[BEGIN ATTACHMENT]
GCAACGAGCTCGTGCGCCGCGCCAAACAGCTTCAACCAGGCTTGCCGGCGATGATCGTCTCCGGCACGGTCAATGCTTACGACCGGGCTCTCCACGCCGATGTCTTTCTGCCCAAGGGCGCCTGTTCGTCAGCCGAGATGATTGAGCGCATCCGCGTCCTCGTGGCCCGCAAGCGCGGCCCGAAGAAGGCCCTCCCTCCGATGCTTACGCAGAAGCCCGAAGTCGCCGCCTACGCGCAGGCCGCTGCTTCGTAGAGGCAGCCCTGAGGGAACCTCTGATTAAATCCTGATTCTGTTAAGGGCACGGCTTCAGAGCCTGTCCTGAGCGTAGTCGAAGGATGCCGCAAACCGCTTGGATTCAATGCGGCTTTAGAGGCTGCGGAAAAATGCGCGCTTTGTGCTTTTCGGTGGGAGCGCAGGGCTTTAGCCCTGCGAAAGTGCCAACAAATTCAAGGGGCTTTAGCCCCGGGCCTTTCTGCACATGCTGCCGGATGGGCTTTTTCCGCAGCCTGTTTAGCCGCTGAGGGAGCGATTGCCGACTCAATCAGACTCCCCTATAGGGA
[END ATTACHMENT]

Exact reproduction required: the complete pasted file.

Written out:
GCAACGAGCTCGTGCGCCGCGCCAAACAGCTTCAACCAGGCTTGCCGGCGATGATCGTCTCCGGCACGGTCAATGCTTACGACCGGGCTCTCCACGCCGATGTCTTTCTGCCCAAGGGCGCCTGTTCGTCAGCCGAGATGATTGAGCGCATCCGCGTCCTCGTGGCCCGCAAGCGCGGCCCGAAGAAGGCCCTCCCTCCGATGCTTACGCAGAAGCCCGAAGTCGCCGCCTACGCGCAGGCCGCTGCTTCGTAGAGGCAGCCCTGAGGGAACCTCTGATTAAATCCTGATTCTGTTAAGGGCACGGCTTCAGAGCCTGTCCTGAGCGTAGTCGAAGGATGCCGCAAACCGCTTGGATTCAATGCGGCTTTAGAGGCTGCGGAAAAATGCGCGCTTTGTGCTTTTCGGTGGGAGCGCAGGGCTTTAGCCCTGCGAAAGTGCCAACAAATTCAAGGGGCTTTAGCCCCGGGCCTTTCTGCACATGCTGCCGGATGGGCTTTTTCCGCAGCCTGTTTAGCCGCTGAGGGAGCGATTGCCGACTCAATCAGACTCCCCTATAGGGA